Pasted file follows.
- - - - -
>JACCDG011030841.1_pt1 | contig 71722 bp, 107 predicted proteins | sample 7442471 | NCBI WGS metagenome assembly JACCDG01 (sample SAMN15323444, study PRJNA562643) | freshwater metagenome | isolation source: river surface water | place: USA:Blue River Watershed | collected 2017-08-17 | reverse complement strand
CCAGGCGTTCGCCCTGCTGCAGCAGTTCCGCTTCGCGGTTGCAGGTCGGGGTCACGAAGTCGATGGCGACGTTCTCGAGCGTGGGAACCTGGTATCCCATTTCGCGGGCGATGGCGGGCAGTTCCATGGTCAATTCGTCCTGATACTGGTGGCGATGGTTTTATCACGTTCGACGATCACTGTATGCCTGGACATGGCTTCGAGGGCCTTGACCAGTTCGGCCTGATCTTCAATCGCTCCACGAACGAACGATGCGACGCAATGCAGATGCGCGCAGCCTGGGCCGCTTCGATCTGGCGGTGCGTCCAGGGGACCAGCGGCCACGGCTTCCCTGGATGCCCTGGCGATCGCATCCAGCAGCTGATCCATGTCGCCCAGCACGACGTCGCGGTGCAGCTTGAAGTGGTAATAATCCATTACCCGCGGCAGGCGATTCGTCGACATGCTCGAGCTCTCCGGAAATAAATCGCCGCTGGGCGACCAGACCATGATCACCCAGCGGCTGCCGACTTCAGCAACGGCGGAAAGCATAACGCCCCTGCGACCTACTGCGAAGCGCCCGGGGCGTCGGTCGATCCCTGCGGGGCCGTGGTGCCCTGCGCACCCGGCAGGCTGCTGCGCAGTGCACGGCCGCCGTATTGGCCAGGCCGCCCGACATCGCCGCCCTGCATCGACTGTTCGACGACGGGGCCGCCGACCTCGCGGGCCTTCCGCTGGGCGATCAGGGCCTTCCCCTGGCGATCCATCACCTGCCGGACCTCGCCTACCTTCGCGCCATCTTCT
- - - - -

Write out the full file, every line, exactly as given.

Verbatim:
>JACCDG011030841.1_pt1 | contig 71722 bp, 107 predicted proteins | sample 7442471 | NCBI WGS metagenome assembly JACCDG01 (sample SAMN15323444, study PRJNA562643) | freshwater metagenome | isolation source: river surface water | place: USA:Blue River Watershed | collected 2017-08-17 | reverse complement strand
CCAGGCGTTCGCCCTGCTGCAGCAGTTCCGCTTCGCGGTTGCAGGTCGGGGTCACGAAGTCGATGGCGACGTTCTCGAGCGTGGGAACCTGGTATCCCATTTCGCGGGCGATGGCGGGCAGTTCCATGGTCAATTCGTCCTGATACTGGTGGCGATGGTTTTATCACGTTCGACGATCACTGTATGCCTGGACATGGCTTCGAGGGCCTTGACCAGTTCGGCCTGATCTTCAATCGCTCCACGAACGAACGATGCGACGCAATGCAGATGCGCGCAGCCTGGGCCGCTTCGATCTGGCGGTGCGTCCAGGGGACCAGCGGCCACGGCTTCCCTGGATGCCCTGGCGATCGCATCCAGCAGCTGATCCATGTCGCCCAGCACGACGTCGCGGTGCAGCTTGAAGTGGTAATAATCCATTACCCGCGGCAGGCGATTCGTCGACATGCTCGAGCTCTCCGGAAATAAATCGCCGCTGGGCGACCAGACCATGATCACCCAGCGGCTGCCGACTTCAGCAACGGCGGAAAGCATAACGCCCCTGCGACCTACTGCGAAGCGCCCGGGGCGTCGGTCGATCCCTGCGGGGCCGTGGTGCCCTGCGCACCCGGCAGGCTGCTGCGCAGTGCACGGCCGCCGTATTGGCCAGGCCGCCCGACATCGCCGCCCTGCATCGACTGTTCGACGACGGGGCCGCCGACCTCGCGGGCCTTCCGCTGGGCGATCAGGGCCTTCCCCTGGCGATCCATCACCTGCCGGACCTCGCCTACCTTCGCGCCATCTTCT